TWO Filipina American commissioners have been reappointed to five-year terms on Los Angeles boards that handle critical infrastructure programs and utility services for the city’s 4 million residents.
The LA City Council unanimously voted for Jessica Caloza to serve five more years on the Board of Public Works, while Susana Reyes will continue with the Board of Water and Power Commission.
Both women — who have been in their positions since 2019 after being nominated separately by Mayor Eric Garcetti — were virtually sworn-in by the City Clerk in mid-June due to the coronavirus pandemic.
A year of ‘firsts’
Caloza, who became the first Pinay to sit on the board in March 2019, is one of five full-time executive members who oversee projects and programs, such as construction and sanitation. She specifically handles the Bureau of Engineering, which deals with infrastructure plans.
“It’s an incredible privilege to serve as the first Filipina American on the Board of Public Works. Mayor Garcetti has always been a champion of diversity and inclusion — he wants to make sure underrepresented communities are at the table and the Board of Public Works is a testament to that. I’m grateful for the opportunity to continue serving my community and my city,” she told the Asian Journal.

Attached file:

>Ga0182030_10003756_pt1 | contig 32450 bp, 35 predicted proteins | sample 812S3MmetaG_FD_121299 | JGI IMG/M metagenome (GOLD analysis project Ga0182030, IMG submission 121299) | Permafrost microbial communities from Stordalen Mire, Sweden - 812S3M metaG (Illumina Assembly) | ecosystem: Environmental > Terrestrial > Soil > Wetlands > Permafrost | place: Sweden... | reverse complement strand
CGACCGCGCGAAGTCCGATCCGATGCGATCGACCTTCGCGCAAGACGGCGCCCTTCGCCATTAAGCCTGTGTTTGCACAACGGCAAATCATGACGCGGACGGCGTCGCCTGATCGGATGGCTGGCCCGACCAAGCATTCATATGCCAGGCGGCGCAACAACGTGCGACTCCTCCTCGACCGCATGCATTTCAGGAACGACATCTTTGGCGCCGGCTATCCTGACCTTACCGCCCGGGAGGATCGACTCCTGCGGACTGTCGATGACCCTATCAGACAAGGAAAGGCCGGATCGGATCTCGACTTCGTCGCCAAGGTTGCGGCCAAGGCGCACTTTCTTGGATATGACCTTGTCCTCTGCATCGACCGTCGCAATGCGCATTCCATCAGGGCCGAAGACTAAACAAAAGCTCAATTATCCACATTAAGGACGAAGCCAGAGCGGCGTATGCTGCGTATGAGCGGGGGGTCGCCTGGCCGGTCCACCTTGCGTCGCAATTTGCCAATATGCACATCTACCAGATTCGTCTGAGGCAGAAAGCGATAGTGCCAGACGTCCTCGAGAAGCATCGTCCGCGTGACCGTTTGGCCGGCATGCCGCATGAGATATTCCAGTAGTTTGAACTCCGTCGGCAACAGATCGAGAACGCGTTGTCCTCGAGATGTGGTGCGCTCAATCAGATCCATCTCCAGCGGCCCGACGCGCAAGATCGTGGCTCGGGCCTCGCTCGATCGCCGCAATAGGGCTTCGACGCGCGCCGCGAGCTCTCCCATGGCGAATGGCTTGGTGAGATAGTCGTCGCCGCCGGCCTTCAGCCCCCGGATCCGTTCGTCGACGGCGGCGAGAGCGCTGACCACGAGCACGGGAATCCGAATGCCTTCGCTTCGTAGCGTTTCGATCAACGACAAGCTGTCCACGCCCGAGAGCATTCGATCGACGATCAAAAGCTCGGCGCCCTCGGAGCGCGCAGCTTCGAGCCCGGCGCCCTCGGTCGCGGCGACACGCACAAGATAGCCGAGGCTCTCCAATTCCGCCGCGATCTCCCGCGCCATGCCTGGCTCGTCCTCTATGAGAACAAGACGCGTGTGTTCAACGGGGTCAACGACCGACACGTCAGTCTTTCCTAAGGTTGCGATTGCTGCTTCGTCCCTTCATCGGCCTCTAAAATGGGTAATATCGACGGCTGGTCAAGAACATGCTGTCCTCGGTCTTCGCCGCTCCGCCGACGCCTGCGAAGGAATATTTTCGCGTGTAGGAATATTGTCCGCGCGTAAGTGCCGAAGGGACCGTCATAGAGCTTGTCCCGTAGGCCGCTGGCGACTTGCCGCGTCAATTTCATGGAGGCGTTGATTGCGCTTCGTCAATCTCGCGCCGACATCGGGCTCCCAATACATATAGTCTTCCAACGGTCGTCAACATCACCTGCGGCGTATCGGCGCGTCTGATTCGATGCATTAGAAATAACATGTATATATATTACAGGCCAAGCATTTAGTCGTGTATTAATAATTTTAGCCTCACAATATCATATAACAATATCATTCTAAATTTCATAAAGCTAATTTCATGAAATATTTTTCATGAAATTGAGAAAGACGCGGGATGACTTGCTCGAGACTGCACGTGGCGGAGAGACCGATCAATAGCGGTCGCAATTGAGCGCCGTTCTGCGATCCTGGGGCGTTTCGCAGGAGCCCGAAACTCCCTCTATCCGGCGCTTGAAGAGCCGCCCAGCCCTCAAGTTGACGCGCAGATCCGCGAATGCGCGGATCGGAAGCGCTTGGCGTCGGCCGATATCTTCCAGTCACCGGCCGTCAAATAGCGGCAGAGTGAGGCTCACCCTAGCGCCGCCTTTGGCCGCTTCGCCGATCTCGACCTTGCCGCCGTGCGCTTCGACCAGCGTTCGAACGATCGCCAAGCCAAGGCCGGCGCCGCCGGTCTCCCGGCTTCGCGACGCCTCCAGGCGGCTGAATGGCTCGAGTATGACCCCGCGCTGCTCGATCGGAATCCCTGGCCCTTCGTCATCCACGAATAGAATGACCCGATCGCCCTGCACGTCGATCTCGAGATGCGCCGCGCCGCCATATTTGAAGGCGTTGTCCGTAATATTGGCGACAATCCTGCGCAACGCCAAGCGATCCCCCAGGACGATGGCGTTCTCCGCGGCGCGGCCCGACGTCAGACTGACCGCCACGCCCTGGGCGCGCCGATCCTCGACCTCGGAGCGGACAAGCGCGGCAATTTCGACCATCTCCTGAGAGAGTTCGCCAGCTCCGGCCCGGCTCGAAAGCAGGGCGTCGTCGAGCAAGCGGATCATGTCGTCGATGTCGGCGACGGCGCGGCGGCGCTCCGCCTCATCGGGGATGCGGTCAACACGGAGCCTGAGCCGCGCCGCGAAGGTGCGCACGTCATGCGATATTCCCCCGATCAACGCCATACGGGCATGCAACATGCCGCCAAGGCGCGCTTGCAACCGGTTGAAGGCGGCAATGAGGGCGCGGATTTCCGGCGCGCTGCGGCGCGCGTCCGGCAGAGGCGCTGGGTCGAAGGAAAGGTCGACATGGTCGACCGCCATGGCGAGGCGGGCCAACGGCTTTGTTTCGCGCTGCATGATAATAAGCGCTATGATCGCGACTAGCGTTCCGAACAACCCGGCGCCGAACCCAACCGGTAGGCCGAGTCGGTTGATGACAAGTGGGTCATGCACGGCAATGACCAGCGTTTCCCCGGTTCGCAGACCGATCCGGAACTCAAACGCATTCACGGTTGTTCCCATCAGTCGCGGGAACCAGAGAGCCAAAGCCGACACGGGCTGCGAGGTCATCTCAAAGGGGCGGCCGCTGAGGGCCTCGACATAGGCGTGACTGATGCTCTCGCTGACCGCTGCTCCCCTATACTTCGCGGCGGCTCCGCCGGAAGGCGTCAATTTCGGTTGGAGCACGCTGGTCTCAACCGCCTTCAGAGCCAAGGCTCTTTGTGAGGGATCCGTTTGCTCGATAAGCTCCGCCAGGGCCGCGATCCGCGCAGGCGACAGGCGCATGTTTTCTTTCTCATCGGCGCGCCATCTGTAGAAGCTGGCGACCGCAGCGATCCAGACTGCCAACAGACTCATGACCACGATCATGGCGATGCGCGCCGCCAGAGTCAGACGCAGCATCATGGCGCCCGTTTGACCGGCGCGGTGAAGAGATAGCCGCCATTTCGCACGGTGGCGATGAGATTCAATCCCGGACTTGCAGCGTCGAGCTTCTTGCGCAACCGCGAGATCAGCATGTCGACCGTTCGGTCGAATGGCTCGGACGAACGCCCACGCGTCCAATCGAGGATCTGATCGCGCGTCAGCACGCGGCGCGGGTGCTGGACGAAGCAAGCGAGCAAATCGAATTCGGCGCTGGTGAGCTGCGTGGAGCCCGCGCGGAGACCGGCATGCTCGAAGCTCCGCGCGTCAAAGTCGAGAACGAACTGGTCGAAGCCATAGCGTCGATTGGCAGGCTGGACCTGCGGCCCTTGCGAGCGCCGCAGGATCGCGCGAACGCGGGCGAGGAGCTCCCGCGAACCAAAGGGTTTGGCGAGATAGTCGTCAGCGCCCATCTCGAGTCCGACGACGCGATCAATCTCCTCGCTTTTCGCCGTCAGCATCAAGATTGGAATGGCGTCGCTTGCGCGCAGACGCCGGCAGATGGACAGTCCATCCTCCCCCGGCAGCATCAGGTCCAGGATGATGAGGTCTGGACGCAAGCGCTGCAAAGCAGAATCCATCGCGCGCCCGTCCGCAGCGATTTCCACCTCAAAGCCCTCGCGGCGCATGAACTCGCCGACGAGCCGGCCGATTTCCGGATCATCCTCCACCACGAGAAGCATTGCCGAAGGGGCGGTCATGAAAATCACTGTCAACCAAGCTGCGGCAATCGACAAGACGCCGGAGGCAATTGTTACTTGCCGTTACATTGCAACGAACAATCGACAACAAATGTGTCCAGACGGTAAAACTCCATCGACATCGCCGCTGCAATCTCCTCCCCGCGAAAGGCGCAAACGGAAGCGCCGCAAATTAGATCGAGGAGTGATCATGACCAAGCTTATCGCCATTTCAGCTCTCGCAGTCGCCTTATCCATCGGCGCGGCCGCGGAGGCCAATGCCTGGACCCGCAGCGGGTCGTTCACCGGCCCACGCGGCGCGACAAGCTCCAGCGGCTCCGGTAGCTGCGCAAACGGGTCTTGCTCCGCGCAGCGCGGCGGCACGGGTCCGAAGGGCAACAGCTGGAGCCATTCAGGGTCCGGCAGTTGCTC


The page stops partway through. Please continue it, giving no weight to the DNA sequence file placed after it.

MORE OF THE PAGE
As a first-generation immigrant from the Philippines, she recalls relying on public programs in Los Angeles and how they have shaped her priorities as a public official.
“My goals are and have always been to empower the community, advance equity, and champion inclusion. I’m committed to making sure our communities are supported and those facing barriers to access and resources have what they need to succeed,” Caloza said. “English is my second language so barriers to our Limited English Proficient (LEP) population hit close to home for me. One of my goals is to provide more language access to our city services so we can better help our immigrant communities.”